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Dance nights are a big deal at camp.

I always feel the need to explain how a camp dance differs from the dances we had in junior high and high school “back in the day”. I have distinct memories of groups of kids gathered in packs all discussing who should ask whom to dance. A few confident people would ask people early in the process, but for the most part it was an odd amalgam of awkwardness and whispering. Lot of looking, not so much dancing.

The challenge of the school dance is the false belief that dancing is an activity exclusively done with a partner.

Camp dances really bear little semblance to these dances from our memories.

There are line dances, group dances, power-walking, mock exercising and other general silliness. As I scanned the floor last night, I saw the following: entire cabins of 8 year-old girls dancing with their counselors or a favorite Senior Camper; a group of 10 year-old boys showing off some particular move to each other (the worm is one, another is a somewhat frantic display that involves lots of rapid foot and arm movement all happily divorced from any rhythm or beat); 30 campers and counselor doing a particular line dance and a 50 person conga line.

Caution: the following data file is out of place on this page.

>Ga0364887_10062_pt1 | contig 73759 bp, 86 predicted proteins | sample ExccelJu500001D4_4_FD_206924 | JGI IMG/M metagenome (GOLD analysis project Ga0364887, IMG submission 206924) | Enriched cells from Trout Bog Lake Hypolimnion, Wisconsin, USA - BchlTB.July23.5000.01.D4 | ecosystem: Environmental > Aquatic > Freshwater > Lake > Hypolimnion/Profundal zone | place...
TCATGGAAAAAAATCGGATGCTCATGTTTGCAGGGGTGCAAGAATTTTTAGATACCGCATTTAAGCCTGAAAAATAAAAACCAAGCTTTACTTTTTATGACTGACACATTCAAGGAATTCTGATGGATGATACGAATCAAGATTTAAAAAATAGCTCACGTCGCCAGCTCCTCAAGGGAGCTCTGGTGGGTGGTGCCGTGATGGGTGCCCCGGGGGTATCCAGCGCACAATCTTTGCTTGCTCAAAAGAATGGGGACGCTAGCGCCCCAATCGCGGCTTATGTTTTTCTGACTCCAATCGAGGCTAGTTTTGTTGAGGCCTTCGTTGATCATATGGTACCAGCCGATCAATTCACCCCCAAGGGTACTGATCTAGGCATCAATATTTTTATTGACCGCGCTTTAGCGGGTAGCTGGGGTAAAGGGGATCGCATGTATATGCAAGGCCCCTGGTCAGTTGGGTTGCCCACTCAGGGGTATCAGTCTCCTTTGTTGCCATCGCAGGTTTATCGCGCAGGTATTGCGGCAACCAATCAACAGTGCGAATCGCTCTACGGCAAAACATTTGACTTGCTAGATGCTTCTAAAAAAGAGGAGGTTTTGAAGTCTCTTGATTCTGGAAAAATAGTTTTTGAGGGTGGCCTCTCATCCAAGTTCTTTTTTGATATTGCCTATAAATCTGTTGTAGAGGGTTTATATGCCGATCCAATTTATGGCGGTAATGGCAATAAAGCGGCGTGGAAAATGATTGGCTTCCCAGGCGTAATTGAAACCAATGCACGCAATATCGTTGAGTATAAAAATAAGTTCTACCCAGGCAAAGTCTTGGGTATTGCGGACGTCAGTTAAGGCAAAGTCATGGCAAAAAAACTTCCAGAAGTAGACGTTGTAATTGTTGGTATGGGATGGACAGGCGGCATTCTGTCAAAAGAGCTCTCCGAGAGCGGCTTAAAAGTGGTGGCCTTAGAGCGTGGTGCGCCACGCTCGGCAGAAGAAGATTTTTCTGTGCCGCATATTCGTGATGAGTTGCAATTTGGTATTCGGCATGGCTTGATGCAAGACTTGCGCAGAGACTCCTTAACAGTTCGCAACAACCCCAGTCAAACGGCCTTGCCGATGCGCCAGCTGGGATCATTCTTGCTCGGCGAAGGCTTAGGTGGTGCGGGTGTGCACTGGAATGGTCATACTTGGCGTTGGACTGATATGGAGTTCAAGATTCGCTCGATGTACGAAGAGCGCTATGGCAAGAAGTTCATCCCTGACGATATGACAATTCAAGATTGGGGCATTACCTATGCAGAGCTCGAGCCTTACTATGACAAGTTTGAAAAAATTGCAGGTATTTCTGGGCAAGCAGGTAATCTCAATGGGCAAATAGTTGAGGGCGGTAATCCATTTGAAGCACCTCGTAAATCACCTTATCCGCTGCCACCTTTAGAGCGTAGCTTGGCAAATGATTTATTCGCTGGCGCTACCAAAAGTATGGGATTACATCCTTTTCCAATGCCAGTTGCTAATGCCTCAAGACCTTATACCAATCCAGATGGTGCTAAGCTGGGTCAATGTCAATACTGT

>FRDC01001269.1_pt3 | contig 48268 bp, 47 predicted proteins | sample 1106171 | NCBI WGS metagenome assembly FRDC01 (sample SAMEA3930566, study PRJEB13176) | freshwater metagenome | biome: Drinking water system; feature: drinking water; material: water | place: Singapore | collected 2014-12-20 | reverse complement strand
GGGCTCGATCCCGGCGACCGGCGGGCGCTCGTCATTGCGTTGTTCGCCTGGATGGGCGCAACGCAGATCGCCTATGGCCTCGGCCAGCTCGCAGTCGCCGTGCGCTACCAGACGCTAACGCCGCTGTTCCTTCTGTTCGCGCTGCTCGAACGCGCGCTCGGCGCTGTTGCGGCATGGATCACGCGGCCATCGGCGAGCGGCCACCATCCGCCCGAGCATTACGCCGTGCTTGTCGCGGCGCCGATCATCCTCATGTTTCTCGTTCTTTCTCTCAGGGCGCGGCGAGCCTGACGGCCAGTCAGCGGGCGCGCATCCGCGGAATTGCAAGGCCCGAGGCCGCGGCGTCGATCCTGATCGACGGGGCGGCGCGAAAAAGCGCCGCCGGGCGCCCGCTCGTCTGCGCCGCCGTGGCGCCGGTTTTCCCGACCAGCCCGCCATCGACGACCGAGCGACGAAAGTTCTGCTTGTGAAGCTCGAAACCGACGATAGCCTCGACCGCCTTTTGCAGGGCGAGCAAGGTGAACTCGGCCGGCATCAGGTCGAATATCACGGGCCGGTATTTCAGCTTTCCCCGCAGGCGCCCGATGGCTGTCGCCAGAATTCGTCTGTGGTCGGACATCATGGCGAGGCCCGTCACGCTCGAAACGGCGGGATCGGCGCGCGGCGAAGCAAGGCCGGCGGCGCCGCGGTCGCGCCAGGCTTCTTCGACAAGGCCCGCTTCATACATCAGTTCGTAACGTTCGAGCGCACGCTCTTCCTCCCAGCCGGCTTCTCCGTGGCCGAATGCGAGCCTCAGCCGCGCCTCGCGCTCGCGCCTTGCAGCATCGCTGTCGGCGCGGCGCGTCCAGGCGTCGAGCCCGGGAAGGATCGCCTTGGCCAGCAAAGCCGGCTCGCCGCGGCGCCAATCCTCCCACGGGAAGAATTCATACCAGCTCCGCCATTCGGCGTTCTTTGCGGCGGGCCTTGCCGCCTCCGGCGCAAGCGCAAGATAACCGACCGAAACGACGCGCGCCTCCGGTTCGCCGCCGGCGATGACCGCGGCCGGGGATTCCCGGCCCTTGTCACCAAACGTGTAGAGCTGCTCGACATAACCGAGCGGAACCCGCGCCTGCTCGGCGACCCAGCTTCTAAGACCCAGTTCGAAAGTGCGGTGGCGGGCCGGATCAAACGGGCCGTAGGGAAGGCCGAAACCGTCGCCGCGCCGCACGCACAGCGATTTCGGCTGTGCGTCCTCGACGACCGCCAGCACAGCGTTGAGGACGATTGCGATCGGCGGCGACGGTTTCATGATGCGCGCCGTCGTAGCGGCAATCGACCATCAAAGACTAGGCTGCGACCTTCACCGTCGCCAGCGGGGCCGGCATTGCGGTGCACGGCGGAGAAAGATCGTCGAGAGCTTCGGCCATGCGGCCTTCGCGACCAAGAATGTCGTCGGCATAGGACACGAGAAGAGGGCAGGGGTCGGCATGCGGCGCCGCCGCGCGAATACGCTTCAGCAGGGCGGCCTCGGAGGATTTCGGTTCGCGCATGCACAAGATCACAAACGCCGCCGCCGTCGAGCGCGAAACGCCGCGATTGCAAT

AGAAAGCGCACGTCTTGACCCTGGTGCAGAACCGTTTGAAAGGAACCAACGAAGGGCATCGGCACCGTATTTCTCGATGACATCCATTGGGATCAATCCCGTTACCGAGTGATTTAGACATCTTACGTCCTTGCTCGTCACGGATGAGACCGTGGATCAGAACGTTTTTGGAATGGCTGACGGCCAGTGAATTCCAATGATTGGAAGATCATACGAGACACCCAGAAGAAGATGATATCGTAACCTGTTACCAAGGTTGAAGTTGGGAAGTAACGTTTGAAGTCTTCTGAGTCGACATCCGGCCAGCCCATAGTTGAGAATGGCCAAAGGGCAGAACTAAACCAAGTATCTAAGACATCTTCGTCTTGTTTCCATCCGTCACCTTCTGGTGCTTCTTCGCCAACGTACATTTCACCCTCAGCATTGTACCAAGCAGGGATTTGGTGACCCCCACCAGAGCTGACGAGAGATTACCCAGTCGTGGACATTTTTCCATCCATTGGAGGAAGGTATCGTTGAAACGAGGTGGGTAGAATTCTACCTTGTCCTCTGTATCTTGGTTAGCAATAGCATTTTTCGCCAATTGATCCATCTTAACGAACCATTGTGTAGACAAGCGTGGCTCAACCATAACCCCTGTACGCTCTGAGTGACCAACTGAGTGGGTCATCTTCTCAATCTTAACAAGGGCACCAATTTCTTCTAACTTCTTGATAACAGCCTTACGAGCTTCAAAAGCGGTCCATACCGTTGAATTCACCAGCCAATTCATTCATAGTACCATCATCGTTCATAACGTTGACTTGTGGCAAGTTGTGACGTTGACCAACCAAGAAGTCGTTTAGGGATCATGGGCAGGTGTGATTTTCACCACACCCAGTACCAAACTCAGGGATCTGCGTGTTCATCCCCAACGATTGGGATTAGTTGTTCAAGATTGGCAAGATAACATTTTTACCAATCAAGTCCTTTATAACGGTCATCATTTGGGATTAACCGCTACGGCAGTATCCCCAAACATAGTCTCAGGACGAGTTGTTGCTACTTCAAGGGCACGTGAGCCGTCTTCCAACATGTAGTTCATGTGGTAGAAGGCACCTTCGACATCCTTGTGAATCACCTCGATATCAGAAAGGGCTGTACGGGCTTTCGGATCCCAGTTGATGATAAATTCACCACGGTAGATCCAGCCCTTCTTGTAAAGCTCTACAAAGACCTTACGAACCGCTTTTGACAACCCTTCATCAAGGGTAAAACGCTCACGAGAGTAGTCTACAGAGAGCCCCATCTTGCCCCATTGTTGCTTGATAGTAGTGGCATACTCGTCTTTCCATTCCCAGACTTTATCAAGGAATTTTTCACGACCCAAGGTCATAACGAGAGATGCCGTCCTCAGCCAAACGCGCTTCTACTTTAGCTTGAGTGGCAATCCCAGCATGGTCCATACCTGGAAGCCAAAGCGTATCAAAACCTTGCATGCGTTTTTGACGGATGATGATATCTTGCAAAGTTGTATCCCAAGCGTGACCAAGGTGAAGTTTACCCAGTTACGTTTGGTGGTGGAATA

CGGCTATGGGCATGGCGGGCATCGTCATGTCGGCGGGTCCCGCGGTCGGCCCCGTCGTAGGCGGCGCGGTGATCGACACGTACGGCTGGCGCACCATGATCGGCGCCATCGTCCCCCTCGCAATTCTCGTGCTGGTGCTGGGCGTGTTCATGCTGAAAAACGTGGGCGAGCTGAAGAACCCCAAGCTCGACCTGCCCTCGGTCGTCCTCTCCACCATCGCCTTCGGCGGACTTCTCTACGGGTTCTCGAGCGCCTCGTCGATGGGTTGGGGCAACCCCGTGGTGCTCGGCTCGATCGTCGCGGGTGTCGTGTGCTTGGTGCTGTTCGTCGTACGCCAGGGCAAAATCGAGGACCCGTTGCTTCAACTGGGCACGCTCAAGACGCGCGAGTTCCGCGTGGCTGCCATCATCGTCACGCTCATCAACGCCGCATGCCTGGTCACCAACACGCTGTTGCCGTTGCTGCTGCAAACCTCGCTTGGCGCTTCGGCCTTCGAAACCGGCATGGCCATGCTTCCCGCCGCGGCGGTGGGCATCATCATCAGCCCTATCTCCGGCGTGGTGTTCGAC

Perhaps most notably is the fact that virtually everyone is in costume. I think the costumes help the campers realize that is this not a “normal” dance, so any preconceptions dissolve.

Yesterday, we had the “Orange You Glad You’re at Camp” dance. Each summer, we have at least one color-themed dance.

Parents will occasionally ask why we do this. The considerate (and mostly honest) answer is that they are much easier for parents to shop for – just get something with the designated color. One year we had a “Space Pirate” dance and few parents had the slightest clue what that meant. [Note: I was among those who were confused, but I have learned to trust the instincts of our younger directors. The Space Pirate was a bizarre confluence of costumes, but also a very fun time.]

But there is one more reason for the color dances.

I am amused by the clashing colors. You might think that a “color dance” would yield some uniformity of color. Actually, it is the opposite. Think about the dangers of “two-toning” – the phenomenon of wearing two versions of the same color (think blue) and suddenly realizing that they do not go together at all.

Now make the “two-toning” into “twenty-toning”.

Few colors vary the way orange seems to vary.

With this in mind, I share my silly indulgence with the accompanying photo. If you can get past the clashing, I hope you can share my amusement.

Steve Sir